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Young Girl and Dog

1890 Percy Moran Born: Philadelphia, Pennsylvania 1862 Died: New York, New York 1935 oil on canvas 14 x 12 1/8 in. (35.5 x 30.7 cm.) Smithsonian American Art Museum Bequest of Alfred Duane Pell 1939.4.1 Smithsonian American Art Museum
Luce Foundation Center, 3rd Floor, 15B


Luce Center Label

In 1909, Percy Moran’s work was described as “quiet in character, telling a story of love or some incident connected with home life.” This scene of a young girl and her dog in a windswept field is a romantic image of American colonial life. The subject was a popular one in the 1890s, appearing in books, newspaper serials, and magazines. The colonial revival in America came at a time when industrialization was changing the nation’s landscape and altering the way people lived. The literature, architecture, and paintings that appeared during this time often presented a nostalgia for America’s age of homespun.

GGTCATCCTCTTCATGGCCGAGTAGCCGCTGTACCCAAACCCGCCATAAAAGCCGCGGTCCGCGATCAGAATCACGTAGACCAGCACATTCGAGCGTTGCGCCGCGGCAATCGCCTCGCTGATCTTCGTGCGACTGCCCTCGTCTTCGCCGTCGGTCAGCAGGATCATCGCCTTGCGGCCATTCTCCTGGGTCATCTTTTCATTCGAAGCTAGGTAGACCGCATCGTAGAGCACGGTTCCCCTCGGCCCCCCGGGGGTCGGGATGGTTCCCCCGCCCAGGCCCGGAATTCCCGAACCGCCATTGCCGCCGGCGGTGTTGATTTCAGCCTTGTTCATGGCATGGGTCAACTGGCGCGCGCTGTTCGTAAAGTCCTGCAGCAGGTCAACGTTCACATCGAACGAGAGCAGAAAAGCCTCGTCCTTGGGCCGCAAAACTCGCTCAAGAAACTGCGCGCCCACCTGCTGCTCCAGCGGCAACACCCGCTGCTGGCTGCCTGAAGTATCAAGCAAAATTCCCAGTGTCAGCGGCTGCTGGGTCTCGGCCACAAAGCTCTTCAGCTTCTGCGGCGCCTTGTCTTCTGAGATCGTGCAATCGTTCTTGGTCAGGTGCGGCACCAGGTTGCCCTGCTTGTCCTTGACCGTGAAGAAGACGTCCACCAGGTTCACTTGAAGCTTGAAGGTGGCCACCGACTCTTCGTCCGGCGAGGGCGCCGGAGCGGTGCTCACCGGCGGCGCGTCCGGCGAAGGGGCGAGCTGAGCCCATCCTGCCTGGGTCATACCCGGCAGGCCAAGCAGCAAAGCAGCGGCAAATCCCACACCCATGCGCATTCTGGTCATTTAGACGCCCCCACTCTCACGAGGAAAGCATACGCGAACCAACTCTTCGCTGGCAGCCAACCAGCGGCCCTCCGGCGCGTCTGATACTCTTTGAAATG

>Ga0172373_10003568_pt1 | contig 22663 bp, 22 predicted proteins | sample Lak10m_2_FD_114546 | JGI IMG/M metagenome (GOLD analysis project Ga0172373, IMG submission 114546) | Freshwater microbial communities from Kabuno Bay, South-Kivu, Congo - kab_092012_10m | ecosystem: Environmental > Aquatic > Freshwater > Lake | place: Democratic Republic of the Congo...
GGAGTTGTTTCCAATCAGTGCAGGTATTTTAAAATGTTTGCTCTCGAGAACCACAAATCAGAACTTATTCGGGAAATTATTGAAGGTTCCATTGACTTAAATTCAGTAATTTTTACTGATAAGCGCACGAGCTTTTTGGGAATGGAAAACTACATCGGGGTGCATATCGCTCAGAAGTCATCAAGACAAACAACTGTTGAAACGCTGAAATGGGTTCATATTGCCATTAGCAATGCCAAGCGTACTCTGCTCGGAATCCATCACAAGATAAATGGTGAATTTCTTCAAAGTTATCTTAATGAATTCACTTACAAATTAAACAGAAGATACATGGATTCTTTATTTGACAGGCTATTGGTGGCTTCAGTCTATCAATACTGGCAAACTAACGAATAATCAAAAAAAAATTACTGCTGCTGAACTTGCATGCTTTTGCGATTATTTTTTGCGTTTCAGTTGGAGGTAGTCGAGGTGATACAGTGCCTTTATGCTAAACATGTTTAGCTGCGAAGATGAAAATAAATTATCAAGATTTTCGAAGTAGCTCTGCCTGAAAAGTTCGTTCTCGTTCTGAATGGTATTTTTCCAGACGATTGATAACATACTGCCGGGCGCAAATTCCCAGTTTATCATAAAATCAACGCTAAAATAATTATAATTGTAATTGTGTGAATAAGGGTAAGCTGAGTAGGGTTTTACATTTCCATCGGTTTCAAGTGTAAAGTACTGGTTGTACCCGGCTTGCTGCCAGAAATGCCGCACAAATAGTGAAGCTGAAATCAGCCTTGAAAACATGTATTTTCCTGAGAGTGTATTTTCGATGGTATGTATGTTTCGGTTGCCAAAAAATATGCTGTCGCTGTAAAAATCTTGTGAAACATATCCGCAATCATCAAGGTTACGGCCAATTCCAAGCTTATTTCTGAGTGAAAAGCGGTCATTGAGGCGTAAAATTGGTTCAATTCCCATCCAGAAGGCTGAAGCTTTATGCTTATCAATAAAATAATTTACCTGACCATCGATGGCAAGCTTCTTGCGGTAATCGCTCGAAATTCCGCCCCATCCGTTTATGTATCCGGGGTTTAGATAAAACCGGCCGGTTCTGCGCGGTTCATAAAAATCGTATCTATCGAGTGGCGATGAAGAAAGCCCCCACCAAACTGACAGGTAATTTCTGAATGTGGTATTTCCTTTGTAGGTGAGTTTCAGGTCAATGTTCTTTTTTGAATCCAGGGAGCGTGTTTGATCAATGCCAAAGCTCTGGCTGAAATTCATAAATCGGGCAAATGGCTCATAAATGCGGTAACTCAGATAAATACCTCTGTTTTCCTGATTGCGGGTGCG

Keywords

Animal - dog - greyhound

Figure female - full length

Landscape

painting

paint - oil

fabric - canvas

About Percy Moran

Born: Philadelphia, Pennsylvania 1862 Died: New York, New York 1935

More works in the collection by
Percy Moran